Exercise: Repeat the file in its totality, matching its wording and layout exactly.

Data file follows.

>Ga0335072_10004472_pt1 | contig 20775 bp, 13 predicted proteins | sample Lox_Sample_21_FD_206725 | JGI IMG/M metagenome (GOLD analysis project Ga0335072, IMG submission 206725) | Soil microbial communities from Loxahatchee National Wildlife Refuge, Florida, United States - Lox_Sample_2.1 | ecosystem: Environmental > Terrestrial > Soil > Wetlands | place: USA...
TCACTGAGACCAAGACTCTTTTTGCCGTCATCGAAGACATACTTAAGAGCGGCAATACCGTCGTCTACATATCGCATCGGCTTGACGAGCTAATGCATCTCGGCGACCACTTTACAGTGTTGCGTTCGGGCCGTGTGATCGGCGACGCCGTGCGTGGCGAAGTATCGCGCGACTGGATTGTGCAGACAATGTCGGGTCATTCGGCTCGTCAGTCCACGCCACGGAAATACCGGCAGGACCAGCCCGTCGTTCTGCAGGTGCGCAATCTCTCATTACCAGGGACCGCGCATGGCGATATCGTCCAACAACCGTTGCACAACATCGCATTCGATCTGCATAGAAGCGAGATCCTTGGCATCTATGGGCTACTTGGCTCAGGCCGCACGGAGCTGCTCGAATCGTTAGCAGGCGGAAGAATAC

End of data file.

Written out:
>Ga0335072_10004472_pt1 | contig 20775 bp, 13 predicted proteins | sample Lox_Sample_21_FD_206725 | JGI IMG/M metagenome (GOLD analysis project Ga0335072, IMG submission 206725) | Soil microbial communities from Loxahatchee National Wildlife Refuge, Florida, United States - Lox_Sample_2.1 | ecosystem: Environmental > Terrestrial > Soil > Wetlands | place: USA...
TCACTGAGACCAAGACTCTTTTTGCCGTCATCGAAGACATACTTAAGAGCGGCAATACCGTCGTCTACATATCGCATCGGCTTGACGAGCTAATGCATCTCGGCGACCACTTTACAGTGTTGCGTTCGGGCCGTGTGATCGGCGACGCCGTGCGTGGCGAAGTATCGCGCGACTGGATTGTGCAGACAATGTCGGGTCATTCGGCTCGTCAGTCCACGCCACGGAAATACCGGCAGGACCAGCCCGTCGTTCTGCAGGTGCGCAATCTCTCATTACCAGGGACCGCGCATGGCGATATCGTCCAACAACCGTTGCACAACATCGCATTCGATCTGCATAGAAGCGAGATCCTTGGCATCTATGGGCTACTTGGCTCAGGCCGCACGGAGCTGCTCGAATCGTTAGCAGGCGGAAGAATAC